It would ‘almost be selfish’ to discuss political opinions - current Rose of Tralee

Maggie McEldowney says if all entrants did so ‘it would be a mud slinging contest’

Current  Rose of Tralee Maggie McEldowney  said  the competition is “about celebrating women, not bringing each other down”.  File photograph: Domnick Walsh/Eye Focus

Current Rose of Tralee Maggie McEldowney said the competition is “about celebrating women, not bringing each other down”. File photograph: Domnick Walsh/Eye Focus

 

If every single entrant in the Rose of Tralee finals “got up there with their own political [views] it would be a mud slinging contest and that is not what this contest is about,” the 2016 winner of the competition has said.

Current Rose of Tralee Maggie McEldowney from Chicago said it would “almost be selfish” to discuss political opinions or personal beliefs while acting as a Rose.

The 28-year-old, who was speaking before the finale of this year’s Rose of Tralee contest on Tuesday, added that the competition is “about celebrating women, not bringing each other down”.

“Having the responsibility of representing the festival, you realise that there are a million different opinions, different political views, different life choices,” she said.

“You realise that you are representing something bigger than yourself and it would almost be selfish to think about your beliefs and worry about what I want. You want to think globally, you want to help other people.”

Ms McEldowney, whose grandparents are from Co Derry, said she didn’t feel overshadowed by the attention given to last year’s Sydney Rose Brianna Parkins who called for the repeal of the Eighth Amendment while on stage during the live show.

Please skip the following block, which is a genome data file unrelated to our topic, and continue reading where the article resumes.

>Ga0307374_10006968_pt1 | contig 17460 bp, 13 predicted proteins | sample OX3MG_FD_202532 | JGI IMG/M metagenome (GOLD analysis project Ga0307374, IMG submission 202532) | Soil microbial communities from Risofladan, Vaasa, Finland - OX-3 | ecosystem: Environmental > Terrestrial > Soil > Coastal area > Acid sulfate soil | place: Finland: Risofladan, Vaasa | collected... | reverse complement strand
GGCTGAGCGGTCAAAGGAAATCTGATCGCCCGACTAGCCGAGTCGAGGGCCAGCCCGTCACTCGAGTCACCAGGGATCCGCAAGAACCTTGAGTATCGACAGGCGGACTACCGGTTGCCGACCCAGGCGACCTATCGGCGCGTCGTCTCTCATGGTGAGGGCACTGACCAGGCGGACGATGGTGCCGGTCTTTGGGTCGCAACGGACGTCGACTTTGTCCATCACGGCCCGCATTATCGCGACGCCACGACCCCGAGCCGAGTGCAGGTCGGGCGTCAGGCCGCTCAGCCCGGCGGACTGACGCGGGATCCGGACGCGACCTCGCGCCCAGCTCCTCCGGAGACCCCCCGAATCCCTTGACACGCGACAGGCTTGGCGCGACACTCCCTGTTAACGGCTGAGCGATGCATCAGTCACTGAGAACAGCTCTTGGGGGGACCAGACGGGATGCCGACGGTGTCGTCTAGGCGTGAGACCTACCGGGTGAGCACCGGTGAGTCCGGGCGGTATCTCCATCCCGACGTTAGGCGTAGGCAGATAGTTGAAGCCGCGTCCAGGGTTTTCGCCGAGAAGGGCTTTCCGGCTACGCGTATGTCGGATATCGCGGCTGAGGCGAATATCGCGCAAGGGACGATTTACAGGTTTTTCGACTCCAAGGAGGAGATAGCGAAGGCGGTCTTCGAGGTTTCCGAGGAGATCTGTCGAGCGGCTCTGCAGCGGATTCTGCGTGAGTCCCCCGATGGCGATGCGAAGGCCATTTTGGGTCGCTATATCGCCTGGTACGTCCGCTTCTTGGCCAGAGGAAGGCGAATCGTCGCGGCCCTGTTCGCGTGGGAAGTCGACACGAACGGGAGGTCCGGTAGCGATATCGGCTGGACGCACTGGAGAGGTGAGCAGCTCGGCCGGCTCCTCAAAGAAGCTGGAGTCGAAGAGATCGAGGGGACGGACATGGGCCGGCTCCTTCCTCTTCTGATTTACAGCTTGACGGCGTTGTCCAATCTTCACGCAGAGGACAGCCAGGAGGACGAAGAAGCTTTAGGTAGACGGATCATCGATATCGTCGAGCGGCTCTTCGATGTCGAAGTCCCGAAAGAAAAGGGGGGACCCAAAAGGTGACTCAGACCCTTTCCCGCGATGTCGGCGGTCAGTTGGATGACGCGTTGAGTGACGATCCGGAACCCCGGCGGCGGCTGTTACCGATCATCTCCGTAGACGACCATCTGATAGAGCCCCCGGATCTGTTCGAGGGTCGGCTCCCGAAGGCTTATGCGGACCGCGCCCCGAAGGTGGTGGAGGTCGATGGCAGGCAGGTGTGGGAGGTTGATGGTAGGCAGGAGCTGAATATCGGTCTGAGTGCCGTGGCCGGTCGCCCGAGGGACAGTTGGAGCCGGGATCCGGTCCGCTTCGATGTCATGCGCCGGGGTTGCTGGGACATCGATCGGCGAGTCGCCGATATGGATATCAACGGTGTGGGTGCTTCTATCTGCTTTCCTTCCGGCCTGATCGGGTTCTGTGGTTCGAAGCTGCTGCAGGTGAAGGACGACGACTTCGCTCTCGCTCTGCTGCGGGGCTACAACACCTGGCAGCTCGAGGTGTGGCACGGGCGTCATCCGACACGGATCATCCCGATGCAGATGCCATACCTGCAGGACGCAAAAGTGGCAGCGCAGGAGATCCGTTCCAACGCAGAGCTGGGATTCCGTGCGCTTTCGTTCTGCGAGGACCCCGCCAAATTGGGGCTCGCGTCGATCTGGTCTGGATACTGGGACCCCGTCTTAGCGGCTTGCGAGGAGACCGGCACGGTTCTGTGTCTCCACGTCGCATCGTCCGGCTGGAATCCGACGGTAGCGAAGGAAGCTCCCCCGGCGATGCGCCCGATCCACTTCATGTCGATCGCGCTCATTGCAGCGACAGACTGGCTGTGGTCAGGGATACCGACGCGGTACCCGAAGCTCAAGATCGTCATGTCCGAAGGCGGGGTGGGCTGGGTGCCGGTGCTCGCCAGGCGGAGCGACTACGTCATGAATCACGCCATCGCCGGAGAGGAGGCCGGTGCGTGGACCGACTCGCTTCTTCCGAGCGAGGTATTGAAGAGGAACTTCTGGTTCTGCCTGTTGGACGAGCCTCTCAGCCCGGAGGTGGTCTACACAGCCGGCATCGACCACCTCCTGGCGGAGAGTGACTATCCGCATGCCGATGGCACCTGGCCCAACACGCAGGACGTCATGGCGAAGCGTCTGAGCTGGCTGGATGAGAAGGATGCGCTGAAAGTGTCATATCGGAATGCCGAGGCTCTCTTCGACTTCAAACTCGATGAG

“I think that’s why the festival considers itself apolitical because you are representing thousands of people from all over the world who come from different walks of life and you do have to consider that,” she added.

“And you don’t want to be disrespectful and imagine if every single one of us got up there with their own political [views] it would be a mud slinging contest and that is not what this contest is about, it’s about celebrating women, not bringing each other down or fighting with each other or contradicting theories and statistics and all that.”

Ms McEldowney has spent the last year juggling her Rose of Tralee duties with volunteering and working as Director of Development at Maris High School in Chicago. After being crowned Rose of Tralee last year, the Chicago Rose said she wanted to change perceptions that the competition is merely a beauty pageant.

“I spent my year working and volunteering with a food shelter. I worked with children, I went all over the world.

“So I did want to highlight that this festival, although it does celebrate fashion and the glitz and the glam and that is a fun element and there’s nothing wrong with that, there’s so much more to it.”

Ms McEldowney added that her advice to this year’s Rose of Tralee would be “to not waste a minute”.

The Rose of Tralee continues on Tuesday at 8pm on RTÉ 1 television.

On Monday night Thomas Lynch, a business consultant from Castleisland, Co Kerry became the 2017 Rose Escort of the Year. Mr Lynch, who was paired with the Kilkenny Rose Tara Roche for the first three days of the festival, followed by the Dubai Rose Lisa O’Donohue for the remainder of the event, collected a cheque for €1,000.